The Russian economy has been in recession for nearly two years now, with GDP growth shrinking by 3.7 percent in 2015. However, as the recession continues and persistent low oil prices cut government revenues to the bone, military spending has remained almost immune to cuts, and the country has undertaken expensive foreign military interventions in Ukraine and Syria. The Cipher Brief asks Christopher Chivvis, associate director of the RAND Corporation's International Security and Defense Policy Center, to explain this behavior.
The Russian economy has been in recession for over 18 months now. Could you begin by laying out the sources of this downturn, and the effect it has had on the Russian budget, and the effect on ordinary Russians?
The Russian economy faces a triple whammy among Ukraine sanctions, low oil prices, and an overall poor business climate. These challenges compound one another, and capital flight continues (although at lower levels than in 2014, when it reached a record $153 billion). Meanwhile, a declining ruble has created inflation that cuts into the buying power of ordinary Russians, and unless oil prices rise substantially, the Russian state will face a larger and larger budget deficit. Overall, over 80 percent of Russians are suffering the consequences of the country's recent economic turmoil, according to a recently released poll by the Levada Center. A consequence is that many middle-class Russians with economic means are seeking to emigrate overseas. This loss of know-how doesn't bode well for Russia's economic future, creating an additional problem for the Kremlin. Economic growth may return in 2017, but absent a major shift in Kremlin policy, that growth will remain uncertain.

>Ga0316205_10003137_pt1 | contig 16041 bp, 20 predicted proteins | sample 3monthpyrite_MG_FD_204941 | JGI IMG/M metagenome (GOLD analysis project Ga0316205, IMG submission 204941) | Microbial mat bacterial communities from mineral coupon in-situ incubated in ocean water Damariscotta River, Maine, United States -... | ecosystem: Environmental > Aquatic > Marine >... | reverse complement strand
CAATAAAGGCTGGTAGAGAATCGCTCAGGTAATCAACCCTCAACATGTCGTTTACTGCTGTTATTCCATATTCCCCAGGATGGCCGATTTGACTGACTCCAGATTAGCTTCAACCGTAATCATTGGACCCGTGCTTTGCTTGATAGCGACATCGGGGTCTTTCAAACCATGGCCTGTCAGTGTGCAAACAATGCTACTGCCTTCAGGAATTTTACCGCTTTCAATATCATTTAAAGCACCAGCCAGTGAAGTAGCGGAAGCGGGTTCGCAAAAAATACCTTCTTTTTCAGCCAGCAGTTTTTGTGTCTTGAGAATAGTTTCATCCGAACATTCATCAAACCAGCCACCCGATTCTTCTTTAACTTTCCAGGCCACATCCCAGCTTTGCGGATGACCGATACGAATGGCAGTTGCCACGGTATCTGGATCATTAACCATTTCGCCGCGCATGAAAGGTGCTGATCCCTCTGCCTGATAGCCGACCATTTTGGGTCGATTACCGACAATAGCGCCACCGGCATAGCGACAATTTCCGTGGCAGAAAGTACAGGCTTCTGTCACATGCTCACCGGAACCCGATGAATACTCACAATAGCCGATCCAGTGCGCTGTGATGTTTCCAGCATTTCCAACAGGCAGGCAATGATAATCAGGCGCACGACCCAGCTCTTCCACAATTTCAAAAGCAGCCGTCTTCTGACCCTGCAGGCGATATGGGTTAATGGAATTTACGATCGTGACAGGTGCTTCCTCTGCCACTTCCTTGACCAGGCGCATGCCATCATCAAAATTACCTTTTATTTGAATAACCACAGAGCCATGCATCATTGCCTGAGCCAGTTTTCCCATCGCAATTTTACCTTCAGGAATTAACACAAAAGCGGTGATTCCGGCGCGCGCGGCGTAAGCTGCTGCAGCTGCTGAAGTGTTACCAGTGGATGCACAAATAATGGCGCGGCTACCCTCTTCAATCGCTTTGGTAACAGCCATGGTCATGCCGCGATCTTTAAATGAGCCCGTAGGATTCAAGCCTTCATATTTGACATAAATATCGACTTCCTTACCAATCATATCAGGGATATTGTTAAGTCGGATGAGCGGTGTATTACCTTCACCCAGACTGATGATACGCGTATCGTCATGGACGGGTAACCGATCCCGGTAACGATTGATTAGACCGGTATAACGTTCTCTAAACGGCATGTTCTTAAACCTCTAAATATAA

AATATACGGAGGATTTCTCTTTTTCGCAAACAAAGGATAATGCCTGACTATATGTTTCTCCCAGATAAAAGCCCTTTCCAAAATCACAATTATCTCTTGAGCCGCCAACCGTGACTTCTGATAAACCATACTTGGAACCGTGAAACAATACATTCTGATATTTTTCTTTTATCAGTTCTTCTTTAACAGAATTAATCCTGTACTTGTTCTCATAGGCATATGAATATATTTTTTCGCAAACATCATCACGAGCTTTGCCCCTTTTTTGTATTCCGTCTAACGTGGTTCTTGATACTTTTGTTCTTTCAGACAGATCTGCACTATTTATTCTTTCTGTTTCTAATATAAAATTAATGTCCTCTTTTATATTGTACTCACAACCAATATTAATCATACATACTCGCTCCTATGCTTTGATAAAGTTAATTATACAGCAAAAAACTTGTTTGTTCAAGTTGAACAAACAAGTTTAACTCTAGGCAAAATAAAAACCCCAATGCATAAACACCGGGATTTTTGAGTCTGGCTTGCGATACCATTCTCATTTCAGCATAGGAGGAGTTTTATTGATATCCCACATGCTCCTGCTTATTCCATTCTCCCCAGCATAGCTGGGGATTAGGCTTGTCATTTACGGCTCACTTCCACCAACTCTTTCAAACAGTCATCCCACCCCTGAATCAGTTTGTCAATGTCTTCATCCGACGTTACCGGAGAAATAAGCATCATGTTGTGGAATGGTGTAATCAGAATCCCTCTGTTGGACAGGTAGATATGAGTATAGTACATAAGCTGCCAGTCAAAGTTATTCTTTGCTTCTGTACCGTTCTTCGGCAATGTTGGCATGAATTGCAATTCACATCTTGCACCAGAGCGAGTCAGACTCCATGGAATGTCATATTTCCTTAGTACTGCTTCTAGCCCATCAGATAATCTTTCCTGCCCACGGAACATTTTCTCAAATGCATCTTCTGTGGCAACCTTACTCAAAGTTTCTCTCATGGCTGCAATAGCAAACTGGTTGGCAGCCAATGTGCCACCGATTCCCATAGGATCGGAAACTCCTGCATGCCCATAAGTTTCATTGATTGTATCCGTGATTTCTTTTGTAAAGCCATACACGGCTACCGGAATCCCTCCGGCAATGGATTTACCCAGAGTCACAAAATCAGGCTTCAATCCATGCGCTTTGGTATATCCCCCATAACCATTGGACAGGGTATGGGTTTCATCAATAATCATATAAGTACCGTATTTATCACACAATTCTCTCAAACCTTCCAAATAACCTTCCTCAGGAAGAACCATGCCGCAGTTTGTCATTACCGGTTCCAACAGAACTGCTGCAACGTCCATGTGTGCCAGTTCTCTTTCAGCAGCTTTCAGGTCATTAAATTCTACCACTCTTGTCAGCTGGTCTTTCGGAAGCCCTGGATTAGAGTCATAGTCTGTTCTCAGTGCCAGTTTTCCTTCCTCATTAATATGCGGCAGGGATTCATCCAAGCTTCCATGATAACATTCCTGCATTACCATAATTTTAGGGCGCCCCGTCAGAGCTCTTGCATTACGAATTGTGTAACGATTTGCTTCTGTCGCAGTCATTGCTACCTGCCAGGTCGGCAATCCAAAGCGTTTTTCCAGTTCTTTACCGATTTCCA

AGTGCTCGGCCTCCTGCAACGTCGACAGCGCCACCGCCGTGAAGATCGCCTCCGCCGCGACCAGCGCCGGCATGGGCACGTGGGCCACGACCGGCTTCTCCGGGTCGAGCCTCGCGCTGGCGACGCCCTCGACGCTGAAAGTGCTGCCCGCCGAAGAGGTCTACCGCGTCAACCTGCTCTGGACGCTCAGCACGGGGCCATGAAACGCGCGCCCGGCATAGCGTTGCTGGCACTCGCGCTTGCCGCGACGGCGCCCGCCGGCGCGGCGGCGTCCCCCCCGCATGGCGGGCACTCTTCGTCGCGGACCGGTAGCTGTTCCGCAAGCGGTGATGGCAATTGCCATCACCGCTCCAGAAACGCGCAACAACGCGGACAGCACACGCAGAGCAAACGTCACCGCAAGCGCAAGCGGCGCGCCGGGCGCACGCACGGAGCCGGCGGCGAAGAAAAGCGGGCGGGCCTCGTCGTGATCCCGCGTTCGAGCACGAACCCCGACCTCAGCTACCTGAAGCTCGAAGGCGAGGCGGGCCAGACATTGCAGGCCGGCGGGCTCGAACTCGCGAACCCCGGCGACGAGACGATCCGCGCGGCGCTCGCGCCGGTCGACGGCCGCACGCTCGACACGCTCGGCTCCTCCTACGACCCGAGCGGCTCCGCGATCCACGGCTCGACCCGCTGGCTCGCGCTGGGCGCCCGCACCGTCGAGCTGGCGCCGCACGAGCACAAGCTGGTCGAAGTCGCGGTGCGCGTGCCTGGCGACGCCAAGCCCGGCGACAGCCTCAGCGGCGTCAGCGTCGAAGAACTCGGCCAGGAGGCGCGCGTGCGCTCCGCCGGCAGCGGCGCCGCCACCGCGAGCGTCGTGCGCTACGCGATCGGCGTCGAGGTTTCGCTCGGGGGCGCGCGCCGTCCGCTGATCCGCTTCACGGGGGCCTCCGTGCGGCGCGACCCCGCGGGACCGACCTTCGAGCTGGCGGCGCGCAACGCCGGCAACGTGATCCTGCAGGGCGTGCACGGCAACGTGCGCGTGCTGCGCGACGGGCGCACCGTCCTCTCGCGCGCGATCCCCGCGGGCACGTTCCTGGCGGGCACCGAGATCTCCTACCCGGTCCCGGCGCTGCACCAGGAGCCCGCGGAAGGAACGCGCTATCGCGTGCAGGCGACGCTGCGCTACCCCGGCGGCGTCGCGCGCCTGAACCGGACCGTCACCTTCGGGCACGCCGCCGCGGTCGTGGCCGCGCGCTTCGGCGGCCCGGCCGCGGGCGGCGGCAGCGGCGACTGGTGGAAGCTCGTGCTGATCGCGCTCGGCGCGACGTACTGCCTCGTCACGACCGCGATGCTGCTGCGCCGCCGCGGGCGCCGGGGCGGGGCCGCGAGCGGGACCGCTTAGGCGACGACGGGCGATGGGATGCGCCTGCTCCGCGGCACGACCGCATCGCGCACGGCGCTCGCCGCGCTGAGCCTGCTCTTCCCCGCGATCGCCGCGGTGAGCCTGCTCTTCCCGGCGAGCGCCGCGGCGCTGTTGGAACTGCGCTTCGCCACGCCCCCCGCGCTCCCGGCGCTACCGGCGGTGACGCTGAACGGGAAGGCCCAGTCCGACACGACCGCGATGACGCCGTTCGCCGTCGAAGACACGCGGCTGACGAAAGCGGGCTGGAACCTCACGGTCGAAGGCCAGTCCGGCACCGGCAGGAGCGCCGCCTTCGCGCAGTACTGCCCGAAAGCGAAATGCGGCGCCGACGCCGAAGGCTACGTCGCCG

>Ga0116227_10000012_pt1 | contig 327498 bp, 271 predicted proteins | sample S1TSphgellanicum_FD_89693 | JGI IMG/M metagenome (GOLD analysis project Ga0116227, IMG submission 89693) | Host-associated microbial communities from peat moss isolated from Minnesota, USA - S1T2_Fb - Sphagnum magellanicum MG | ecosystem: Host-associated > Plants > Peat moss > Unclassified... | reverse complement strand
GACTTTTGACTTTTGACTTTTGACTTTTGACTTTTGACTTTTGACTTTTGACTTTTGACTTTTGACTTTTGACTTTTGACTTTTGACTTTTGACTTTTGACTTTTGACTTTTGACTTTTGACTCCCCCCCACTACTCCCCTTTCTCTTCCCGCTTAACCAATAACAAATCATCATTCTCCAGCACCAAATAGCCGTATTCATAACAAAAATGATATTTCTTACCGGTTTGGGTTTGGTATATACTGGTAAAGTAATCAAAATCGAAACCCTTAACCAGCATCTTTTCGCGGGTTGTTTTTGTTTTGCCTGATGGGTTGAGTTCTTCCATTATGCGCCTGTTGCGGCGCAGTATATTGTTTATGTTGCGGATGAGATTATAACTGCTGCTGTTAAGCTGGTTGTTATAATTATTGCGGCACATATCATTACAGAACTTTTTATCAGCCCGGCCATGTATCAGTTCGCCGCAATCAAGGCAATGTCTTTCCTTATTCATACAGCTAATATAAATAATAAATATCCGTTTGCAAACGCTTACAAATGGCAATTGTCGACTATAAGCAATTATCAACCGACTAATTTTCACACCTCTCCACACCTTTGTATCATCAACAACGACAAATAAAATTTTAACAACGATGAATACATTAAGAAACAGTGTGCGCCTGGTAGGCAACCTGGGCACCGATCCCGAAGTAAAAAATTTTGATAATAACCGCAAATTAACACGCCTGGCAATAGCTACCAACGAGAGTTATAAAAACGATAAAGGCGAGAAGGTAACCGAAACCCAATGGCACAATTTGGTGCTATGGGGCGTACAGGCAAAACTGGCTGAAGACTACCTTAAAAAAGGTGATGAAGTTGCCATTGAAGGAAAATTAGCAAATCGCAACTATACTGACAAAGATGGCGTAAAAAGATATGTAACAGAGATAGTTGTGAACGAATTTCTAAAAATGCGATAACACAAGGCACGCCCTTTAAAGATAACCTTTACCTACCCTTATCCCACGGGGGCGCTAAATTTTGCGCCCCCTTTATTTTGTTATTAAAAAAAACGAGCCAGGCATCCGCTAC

Despite economic distress, military spending has been rising steadily at an almost inverse relationship to GDP. Can you explain why this is the case and what priorities drive this phenomenon?
The Russian military has been spared belt-tightening measures that might normally be expected in the face of such economic difficulty in spite of the financial costs of military operations in Ukraine and Syria. This suggests top-level Russian leaders, including President Vladimir Putin, are deeply committed to the military reform and modernization program they embarked on in 2008 after the Russia-Georgia war. That program is central to President Putin's aim of building a military capable of projecting power rapidly and effectively along Russia's borders, while at the same time deterring foreign intervention against the regime. Putin would like to be able to carry out interventions to support his political and economic interests in countries neighboring Russia, but without concern for the consequences for Russia's relations with Europe or America.
Presumably, this concentration on military spending is related to wars in Ukraine and Syria, as well as balancing against NATO. Can you explain what value the Putin government gets out of spending on these priorities rather than focusing on economic reform or stimulus?